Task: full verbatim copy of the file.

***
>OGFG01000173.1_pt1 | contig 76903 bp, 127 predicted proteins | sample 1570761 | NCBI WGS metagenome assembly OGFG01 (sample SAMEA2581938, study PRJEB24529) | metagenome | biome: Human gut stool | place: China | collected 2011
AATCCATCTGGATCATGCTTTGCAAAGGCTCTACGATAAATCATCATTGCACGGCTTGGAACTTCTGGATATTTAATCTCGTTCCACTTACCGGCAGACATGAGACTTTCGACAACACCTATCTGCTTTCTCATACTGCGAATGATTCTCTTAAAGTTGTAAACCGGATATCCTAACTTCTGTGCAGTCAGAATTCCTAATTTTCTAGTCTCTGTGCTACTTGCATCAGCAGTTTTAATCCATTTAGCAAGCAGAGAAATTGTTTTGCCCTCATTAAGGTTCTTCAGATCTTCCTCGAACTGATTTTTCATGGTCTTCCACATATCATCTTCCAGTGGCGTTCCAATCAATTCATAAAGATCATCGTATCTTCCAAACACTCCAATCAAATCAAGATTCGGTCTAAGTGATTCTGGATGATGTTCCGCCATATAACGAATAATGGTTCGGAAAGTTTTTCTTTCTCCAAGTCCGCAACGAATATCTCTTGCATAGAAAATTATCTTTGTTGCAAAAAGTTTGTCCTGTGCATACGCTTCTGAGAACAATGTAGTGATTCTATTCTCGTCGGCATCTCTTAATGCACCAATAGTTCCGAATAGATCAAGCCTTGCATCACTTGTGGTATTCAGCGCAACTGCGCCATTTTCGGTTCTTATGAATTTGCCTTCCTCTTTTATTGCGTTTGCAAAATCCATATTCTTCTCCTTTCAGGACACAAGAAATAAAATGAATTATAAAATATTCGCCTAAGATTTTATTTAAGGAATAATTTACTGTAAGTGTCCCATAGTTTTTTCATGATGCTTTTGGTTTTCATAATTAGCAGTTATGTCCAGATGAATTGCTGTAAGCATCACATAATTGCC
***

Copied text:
>OGFG01000173.1_pt1 | contig 76903 bp, 127 predicted proteins | sample 1570761 | NCBI WGS metagenome assembly OGFG01 (sample SAMEA2581938, study PRJEB24529) | metagenome | biome: Human gut stool | place: China | collected 2011
AATCCATCTGGATCATGCTTTGCAAAGGCTCTACGATAAATCATCATTGCACGGCTTGGAACTTCTGGATATTTAATCTCGTTCCACTTACCGGCAGACATGAGACTTTCGACAACACCTATCTGCTTTCTCATACTGCGAATGATTCTCTTAAAGTTGTAAACCGGATATCCTAACTTCTGTGCAGTCAGAATTCCTAATTTTCTAGTCTCTGTGCTACTTGCATCAGCAGTTTTAATCCATTTAGCAAGCAGAGAAATTGTTTTGCCCTCATTAAGGTTCTTCAGATCTTCCTCGAACTGATTTTTCATGGTCTTCCACATATCATCTTCCAGTGGCGTTCCAATCAATTCATAAAGATCATCGTATCTTCCAAACACTCCAATCAAATCAAGATTCGGTCTAAGTGATTCTGGATGATGTTCCGCCATATAACGAATAATGGTTCGGAAAGTTTTTCTTTCTCCAAGTCCGCAACGAATATCTCTTGCATAGAAAATTATCTTTGTTGCAAAAAGTTTGTCCTGTGCATACGCTTCTGAGAACAATGTAGTGATTCTATTCTCGTCGGCATCTCTTAATGCACCAATAGTTCCGAATAGATCAAGCCTTGCATCACTTGTGGTATTCAGCGCAACTGCGCCATTTTCGGTTCTTATGAATTTGCCTTCCTCTTTTATTGCGTTTGCAAAATCCATATTCTTCTCCTTTCAGGACACAAGAAATAAAATGAATTATAAAATATTCGCCTAAGATTTTATTTAAGGAATAATTTACTGTAAGTGTCCCATAGTTTTTTCATGATGCTTTTGGTTTTCATAATTAGCAGTTATGTCCAGATGAATTGCTGTAAGCATCACATAATTGCC